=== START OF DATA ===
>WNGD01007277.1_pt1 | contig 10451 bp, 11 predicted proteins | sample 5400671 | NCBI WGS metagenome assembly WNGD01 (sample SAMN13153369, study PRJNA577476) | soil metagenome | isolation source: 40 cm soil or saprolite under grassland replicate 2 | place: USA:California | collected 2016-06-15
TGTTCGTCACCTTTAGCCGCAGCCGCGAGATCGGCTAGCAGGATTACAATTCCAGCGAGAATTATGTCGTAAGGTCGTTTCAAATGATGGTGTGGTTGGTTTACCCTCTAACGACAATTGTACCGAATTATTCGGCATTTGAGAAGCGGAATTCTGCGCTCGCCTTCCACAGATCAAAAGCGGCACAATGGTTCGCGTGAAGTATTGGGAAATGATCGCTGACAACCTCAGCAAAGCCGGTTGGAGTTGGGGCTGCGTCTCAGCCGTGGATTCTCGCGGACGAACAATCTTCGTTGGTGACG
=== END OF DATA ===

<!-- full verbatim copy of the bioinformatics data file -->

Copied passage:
>WNGD01007277.1_pt1 | contig 10451 bp, 11 predicted proteins | sample 5400671 | NCBI WGS metagenome assembly WNGD01 (sample SAMN13153369, study PRJNA577476) | soil metagenome | isolation source: 40 cm soil or saprolite under grassland replicate 2 | place: USA:California | collected 2016-06-15
TGTTCGTCACCTTTAGCCGCAGCCGCGAGATCGGCTAGCAGGATTACAATTCCAGCGAGAATTATGTCGTAAGGTCGTTTCAAATGATGGTGTGGTTGGTTTACCCTCTAACGACAATTGTACCGAATTATTCGGCATTTGAGAAGCGGAATTCTGCGCTCGCCTTCCACAGATCAAAAGCGGCACAATGGTTCGCGTGAAGTATTGGGAAATGATCGCTGACAACCTCAGCAAAGCCGGTTGGAGTTGGGGCTGCGTCTCAGCCGTGGATTCTCGCGGACGAACAATCTTCGTTGGTGACG